• Edith Agnes Gosse (1878-)[10]
  • James (1855–1908)
  • Helen (1858–1861)[11]

Agnes Grant GosseEdit

Agnes Grant Gosse (1837–1909) married Alexander Hay in March 1872 (aged 35). He had been introduced to Agnes Gosse at a function in 1867 at which the Gosse family had also been present.[3]

Agnes was the eldest daughter of Dr William Gosse (1812–1883)[12] and Agnes née Grant (1811–1891). Their six children were:[10]

  • Agnes Grant Gosse (1837–1909) – married Alexander Hay – 4 children
  • William Christie Gosse (1842–1881) – in 1874 married Aggie Hay (1854–1933), his sister's step-daughter – 3 children
  • Mary – married Alexander Melville
  • Charles Gosse (1849–1885) studied medicine[13] – married Mary, daughter of Hon. G. C. Hawker[14]
  • David – married Emily Fenn
  • Henry – married Elizabeth Clark

As well as being Hay's second wife, and having the benefits of the Gosse family heritage, Agnes Grant Hay was an author. Her works include:[15]

  • After-glow memories by Anglo-Australian, London : Methuen & Co., 1905 NLA catalogue entry
  • Malcolm Canmore's Pearl by Agnes Grant Hay, 1907
  • Archibald Menzies, mystic by Agnes Hay Grant, London : John Milne, 1908 NLA catalogue entry
  • Ober-Ammergau, and its great passion drama of 1900 by Agnes Grant Hay : Elliot Stock, 1902, (illustrated) 1903.NLA catalogue entry
  • Footprints: A Memoir of the Late Alexander Hay, one of the Fathers and Early Colonists of South Australia by his widow. London : Elliot Stock, 1899. NLA catalogue entry

Works written about her include:

  • A Lady at Sea : the adventures of Agnes Grant Hay by Anthony Laube, 2001

Hay and his second wife had four children:

  • Gertrude Hay (1873–1952) married Dr. Philip Gosse on 14 July 1908. Philip was author of The Pirates Who's Who[16]
  • Alexander Gosse Hay (1874–1901)
  • William Gosse Hay (1875–1945) was an author.[17] He married Mary Violet Williams, daughter of Rev. Francis Williams on 26 October 1901.
  • Helen "Dolly" Hay (1877–1909), the youngest daughter, and her mother, second wife Agnes Grant née Gosse, were lost at sea on the ill-fated SS Waratah.[2]

A reversible lectern was erected in St Augustine's Church, Victor Harbor, in memory of Agnes Grant and Helen Hay.[6]

Political offices
Preceded by
Arthur Blyth
Commissioner of Public Works
9 May 1860 – 8 Oct 1861
Succeeded by
Philip Santo
South Australian House of Assembly
New district Member for Gumeracha
1857 – 1860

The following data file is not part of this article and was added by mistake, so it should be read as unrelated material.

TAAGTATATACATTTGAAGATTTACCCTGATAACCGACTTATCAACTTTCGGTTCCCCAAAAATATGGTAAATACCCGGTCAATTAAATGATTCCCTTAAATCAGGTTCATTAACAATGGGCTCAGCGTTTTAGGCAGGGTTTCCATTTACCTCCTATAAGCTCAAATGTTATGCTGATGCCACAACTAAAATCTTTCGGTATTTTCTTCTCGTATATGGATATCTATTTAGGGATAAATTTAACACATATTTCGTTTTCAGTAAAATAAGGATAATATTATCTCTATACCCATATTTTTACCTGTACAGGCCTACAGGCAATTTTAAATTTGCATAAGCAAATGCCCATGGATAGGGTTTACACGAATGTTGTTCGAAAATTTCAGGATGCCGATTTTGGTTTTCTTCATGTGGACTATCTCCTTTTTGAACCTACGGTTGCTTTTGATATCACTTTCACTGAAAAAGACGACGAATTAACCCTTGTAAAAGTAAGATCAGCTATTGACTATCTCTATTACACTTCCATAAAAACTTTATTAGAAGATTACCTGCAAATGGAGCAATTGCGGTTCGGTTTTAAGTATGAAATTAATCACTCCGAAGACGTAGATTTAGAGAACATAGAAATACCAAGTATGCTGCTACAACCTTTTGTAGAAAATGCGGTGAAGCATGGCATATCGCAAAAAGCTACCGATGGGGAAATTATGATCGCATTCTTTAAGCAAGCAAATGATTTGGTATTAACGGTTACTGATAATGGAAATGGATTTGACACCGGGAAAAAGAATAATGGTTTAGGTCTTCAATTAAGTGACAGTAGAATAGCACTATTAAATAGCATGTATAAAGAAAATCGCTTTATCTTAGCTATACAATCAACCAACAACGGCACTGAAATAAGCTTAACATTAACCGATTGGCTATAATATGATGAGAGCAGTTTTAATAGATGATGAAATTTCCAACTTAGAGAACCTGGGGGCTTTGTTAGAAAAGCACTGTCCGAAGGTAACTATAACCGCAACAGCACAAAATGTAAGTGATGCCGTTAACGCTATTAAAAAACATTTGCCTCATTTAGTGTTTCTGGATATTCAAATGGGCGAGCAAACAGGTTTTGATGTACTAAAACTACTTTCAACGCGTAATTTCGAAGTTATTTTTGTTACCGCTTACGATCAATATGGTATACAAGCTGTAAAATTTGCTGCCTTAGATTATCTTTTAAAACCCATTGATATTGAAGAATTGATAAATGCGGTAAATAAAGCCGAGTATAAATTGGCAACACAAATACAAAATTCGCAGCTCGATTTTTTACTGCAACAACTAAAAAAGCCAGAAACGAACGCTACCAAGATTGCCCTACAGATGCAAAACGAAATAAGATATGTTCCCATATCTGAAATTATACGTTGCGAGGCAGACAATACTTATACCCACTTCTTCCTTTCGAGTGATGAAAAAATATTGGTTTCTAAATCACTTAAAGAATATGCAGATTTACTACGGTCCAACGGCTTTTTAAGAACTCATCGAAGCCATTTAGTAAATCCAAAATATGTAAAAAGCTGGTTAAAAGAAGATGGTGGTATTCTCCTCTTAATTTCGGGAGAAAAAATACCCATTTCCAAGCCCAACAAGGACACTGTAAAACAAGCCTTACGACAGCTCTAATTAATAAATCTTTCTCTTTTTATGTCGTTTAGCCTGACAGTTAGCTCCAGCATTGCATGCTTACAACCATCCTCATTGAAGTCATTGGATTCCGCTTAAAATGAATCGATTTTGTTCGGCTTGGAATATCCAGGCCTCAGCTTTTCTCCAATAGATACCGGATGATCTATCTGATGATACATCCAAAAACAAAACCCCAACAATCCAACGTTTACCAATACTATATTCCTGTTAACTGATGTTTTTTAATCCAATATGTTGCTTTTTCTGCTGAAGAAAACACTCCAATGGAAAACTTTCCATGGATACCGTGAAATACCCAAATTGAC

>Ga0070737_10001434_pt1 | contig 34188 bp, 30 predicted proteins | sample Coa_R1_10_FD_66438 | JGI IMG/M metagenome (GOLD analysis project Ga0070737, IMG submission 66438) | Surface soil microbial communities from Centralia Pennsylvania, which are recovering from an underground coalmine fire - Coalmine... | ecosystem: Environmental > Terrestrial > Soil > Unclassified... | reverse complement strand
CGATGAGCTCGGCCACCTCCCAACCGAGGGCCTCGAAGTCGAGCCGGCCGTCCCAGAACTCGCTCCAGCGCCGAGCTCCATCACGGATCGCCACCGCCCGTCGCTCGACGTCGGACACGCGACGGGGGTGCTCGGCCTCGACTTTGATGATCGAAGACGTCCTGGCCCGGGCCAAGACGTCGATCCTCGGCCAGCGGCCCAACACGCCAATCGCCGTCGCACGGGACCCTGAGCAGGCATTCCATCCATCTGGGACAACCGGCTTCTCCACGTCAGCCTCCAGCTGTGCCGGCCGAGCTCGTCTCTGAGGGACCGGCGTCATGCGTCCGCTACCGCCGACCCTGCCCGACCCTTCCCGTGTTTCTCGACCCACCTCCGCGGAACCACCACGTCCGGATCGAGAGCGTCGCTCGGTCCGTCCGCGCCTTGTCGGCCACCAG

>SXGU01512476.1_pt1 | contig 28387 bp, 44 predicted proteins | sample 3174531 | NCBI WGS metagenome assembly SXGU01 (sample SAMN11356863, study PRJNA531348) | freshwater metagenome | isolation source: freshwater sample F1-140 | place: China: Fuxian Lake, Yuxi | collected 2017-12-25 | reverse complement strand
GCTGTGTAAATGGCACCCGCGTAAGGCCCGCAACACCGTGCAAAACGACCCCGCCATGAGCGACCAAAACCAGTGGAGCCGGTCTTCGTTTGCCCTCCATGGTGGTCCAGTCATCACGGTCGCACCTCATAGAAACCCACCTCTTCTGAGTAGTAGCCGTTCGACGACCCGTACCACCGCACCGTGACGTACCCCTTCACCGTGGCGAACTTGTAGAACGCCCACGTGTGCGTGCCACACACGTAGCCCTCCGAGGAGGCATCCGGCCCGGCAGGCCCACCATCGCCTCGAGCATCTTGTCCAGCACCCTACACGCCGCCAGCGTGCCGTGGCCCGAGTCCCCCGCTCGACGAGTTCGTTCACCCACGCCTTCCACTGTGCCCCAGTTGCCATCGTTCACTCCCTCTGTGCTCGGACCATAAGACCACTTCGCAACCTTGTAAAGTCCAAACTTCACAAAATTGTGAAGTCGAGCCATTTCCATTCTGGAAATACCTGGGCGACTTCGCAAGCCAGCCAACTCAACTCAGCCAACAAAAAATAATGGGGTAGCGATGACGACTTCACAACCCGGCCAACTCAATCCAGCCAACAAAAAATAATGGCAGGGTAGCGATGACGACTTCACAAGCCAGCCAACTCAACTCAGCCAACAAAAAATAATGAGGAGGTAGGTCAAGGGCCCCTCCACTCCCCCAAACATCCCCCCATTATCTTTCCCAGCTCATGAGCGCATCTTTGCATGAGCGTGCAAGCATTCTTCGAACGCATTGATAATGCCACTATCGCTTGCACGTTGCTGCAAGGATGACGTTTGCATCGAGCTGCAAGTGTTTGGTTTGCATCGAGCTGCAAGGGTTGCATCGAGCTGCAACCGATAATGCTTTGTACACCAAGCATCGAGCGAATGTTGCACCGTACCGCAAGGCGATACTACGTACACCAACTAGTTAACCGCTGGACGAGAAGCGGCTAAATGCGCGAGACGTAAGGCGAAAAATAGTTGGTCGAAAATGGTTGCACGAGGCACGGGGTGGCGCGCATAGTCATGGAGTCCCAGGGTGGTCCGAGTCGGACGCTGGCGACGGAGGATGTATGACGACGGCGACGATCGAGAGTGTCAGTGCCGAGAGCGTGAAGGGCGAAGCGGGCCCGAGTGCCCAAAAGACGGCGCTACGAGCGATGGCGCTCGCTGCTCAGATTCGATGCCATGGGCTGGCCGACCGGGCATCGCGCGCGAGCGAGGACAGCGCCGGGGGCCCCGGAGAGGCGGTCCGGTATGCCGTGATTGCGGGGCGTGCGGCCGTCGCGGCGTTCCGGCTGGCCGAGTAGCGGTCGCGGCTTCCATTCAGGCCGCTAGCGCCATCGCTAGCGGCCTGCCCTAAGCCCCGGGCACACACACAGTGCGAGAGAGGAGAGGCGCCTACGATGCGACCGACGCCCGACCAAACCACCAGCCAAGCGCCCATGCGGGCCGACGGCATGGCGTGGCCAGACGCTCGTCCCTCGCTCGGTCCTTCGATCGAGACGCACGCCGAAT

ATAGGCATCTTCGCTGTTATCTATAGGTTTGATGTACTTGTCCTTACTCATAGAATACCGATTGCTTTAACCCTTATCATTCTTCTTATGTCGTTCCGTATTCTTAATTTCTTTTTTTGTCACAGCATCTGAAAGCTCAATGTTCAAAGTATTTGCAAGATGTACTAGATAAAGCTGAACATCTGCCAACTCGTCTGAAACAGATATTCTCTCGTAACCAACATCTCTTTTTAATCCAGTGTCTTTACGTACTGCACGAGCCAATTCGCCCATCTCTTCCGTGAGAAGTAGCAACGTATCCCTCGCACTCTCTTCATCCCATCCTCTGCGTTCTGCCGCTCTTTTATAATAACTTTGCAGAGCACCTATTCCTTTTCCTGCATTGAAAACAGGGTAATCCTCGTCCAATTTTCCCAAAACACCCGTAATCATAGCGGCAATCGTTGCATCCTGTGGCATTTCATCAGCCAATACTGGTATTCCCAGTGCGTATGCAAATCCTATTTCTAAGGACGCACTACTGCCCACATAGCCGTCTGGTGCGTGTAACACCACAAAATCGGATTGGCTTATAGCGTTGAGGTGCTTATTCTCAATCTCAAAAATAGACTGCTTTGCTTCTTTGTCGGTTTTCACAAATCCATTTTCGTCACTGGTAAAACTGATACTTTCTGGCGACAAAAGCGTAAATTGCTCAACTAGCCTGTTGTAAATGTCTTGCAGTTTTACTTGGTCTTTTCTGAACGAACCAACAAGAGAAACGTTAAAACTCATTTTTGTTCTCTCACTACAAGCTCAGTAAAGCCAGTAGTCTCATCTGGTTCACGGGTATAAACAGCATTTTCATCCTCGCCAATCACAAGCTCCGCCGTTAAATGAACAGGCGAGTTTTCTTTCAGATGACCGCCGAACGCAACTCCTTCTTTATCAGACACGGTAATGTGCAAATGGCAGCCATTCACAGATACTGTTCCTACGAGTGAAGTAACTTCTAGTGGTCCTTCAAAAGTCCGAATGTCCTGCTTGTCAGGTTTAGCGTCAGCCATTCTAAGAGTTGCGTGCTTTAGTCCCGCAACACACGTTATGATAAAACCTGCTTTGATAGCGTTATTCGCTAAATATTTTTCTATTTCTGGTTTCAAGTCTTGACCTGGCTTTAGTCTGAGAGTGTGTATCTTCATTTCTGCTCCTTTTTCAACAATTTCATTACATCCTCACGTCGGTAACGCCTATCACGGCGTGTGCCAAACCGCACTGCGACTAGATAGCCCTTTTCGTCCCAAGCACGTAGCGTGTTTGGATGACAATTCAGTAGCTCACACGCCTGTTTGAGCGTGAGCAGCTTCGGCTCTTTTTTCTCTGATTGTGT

Served alongside:
Arthur Blyth
Succeeded by
Alexander Murray
Preceded by
Alexander Murray
Member for Gumeracha
1867 – 1870
Served alongside:
Arthur Blyth, William Sandover
Succeeded by
Ebenezer Ward
Preceded by
Daniel Fisher
Member for East Torrens
1870 – 1871
Served alongside:
Henry Mildred, Jr.
Succeeded by
George Stevenson

ReferencesEdit

  1. ^ a b c d e Andrew Gosse Hay, 'Hay, Alexander (1820–1898)', Australian Dictionary of Biography, Volume 1, Melbourne University Press, 1966, p. 525.
  2. ^ a b c http://www.southaustralianhistory.com.au/alexanderhay.htm
  3. ^ a b c Alexander Hay, Flinders Ranges Research, archived 2008-12-29 at pandora.nla.gov.au
  4. ^ "Legislative Council Election". The Express and Telegraph. XIX (5, 520). South Australia. 7 June 1882. p. 3. Retrieved 28 November 2016 – via National Library of Australia.
  5. ^ http://www.southaustralianhistory.com.au/mountbreckan.htm
  6. ^ a b "Old Families of Victor Harbor". The Register. Adelaide: National Library of Australia. 19 December 1918. p. 6. Retrieved 18 May 2013.
  7. ^ Fayette Gosse, 'Gosse, William Christie (1842–1881)', Australian Dictionary of Biography, Volume 4, Melbourne University Press, 1972, p. 276.
  8. ^ I. McL. Crawford, 'Gosse, George (1912–1964)', Australian Dictionary of Biography, Volume 14, Melbourne University Press, 1996, pp 300-301.
  9. ^ Fayette Gosse, 'Gosse, Sir James Hay (1876–1952)', Australian Dictionary of Biography, Volume 14, Melbourne University Press, 1996, pp 301-302.
  10. ^ a b Dr Gosse and Family, Flinders Ranges Research, archived at nla.gov.au
  11. ^ Death notice, Helen Hay, The South Australian Advertiser, Tuesday 26 November 1861, Pg.7
    "HAY.—On the 1st November, at Linden, near Adelaide, of measles, Helen, youngest daughter of Alexander Hay, aged 3 years and 9 months."
  12. ^ Gosse, Charles, 1849-1885, nla.gov.au Photo
  13. ^ Gosse, Charles, 1849-1885, nla.gov.au Photo[permanent dead link]
  14. ^ 'Hawker, George Charles (1818–1895)', Australian Dictionary of Biography, Volume 4, Melbourne University Press, 1972, pp 360-361.
  15. ^ Hay, Agnes Grant (1837-1909), nla.gov.au
  16. ^ "Out among the People". The Register News-Pictorial. Adelaide: National Library of Australia. 12 September 1929. p. 6. Retrieved 20 July 2013.
  17. ^ I. D. Muecke, 'Hay, William Gosse (1875–1945)', Australian Dictionary of Biography, Volume 9, Melbourne University Press, 1983, p. 239.

External linksEdit